On the eleventh hour of the eleventh day of the eleventh month, the guns stopped.
That was one hundred years ago today.
Out of a population of one million, New Zealand sent nearly one hundred thousand (100,000) men—and a few women, mostly nurses—to serve in World War I. (In proportional terms, that is as many men as fought in the American Civil War.) 80% of those New Zealand troops were volunteers. Given that the population of eligible men was around a quarter of a million (250,000), this means that one out of every three eligible men volunteered, and for a war fought on the far side of the world, not one defending their own homes.
To those of us who haven’t experienced an all-encompassing war, that is a mind-boggling statistic. Every family in the country would have been affected; if they hadn’t watched their own sons, fathers, husbands, or brothers march away, they would have known friends and neighbours who did.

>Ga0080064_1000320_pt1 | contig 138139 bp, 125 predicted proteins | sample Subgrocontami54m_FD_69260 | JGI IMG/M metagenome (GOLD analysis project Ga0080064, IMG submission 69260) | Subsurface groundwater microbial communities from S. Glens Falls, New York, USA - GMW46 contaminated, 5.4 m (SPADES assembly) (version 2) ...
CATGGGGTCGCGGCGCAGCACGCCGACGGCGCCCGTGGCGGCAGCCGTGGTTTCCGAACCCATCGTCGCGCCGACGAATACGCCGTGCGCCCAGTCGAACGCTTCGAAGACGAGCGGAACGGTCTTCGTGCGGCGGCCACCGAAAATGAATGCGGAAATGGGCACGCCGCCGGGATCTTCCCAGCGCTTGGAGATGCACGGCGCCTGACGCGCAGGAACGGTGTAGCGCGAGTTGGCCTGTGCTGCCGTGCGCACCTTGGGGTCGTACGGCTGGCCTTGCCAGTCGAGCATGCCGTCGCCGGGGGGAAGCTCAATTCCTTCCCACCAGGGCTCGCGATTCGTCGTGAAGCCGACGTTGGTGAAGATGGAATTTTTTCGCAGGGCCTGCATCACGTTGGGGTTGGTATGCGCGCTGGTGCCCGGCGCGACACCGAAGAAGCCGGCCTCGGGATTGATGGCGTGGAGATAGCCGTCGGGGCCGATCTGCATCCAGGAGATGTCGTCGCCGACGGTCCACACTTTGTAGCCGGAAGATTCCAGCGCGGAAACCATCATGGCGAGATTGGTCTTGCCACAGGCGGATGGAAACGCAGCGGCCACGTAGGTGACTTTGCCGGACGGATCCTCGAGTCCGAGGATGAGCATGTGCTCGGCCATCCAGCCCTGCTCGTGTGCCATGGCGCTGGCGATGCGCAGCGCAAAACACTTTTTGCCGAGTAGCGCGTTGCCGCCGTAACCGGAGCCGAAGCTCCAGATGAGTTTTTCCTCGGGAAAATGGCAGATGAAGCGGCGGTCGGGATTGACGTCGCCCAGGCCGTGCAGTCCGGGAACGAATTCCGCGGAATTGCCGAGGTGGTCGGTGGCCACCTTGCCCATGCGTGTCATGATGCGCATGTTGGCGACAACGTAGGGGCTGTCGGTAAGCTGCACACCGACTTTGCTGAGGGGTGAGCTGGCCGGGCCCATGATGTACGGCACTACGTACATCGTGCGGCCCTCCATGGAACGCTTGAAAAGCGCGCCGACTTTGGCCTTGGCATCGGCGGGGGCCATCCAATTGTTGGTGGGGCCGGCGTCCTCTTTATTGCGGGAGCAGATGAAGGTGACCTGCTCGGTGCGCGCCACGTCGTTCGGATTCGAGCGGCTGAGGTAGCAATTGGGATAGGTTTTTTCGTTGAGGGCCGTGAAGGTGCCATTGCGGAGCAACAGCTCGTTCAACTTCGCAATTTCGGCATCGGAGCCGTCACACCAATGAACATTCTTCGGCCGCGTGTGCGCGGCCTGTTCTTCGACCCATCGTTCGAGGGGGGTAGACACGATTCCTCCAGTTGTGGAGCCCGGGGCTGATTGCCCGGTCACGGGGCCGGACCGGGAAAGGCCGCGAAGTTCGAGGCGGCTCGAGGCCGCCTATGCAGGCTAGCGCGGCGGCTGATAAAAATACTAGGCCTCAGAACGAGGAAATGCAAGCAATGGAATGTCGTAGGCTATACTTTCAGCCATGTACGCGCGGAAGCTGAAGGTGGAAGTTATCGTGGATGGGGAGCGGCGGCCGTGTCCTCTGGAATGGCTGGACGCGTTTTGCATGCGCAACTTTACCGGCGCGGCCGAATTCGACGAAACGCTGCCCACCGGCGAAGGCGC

16,000 of those men are buried in places with names like Gallipoli, Passchendaele, and Somme. Many more were wounded but survived. Even the ones who returned home physically undamaged would have been irrevocably changed by what they experienced. Some of them would have been near strangers to their families after years away.
Whatever we call this Sunday—Armistice Day, Veterans Day, Remembrance Day—let us not forget its purpose. It’s such a small thing to take an hour or two from our lives to honour those men and women who have been called to serve, and who have sacrificed so much in the line of duty.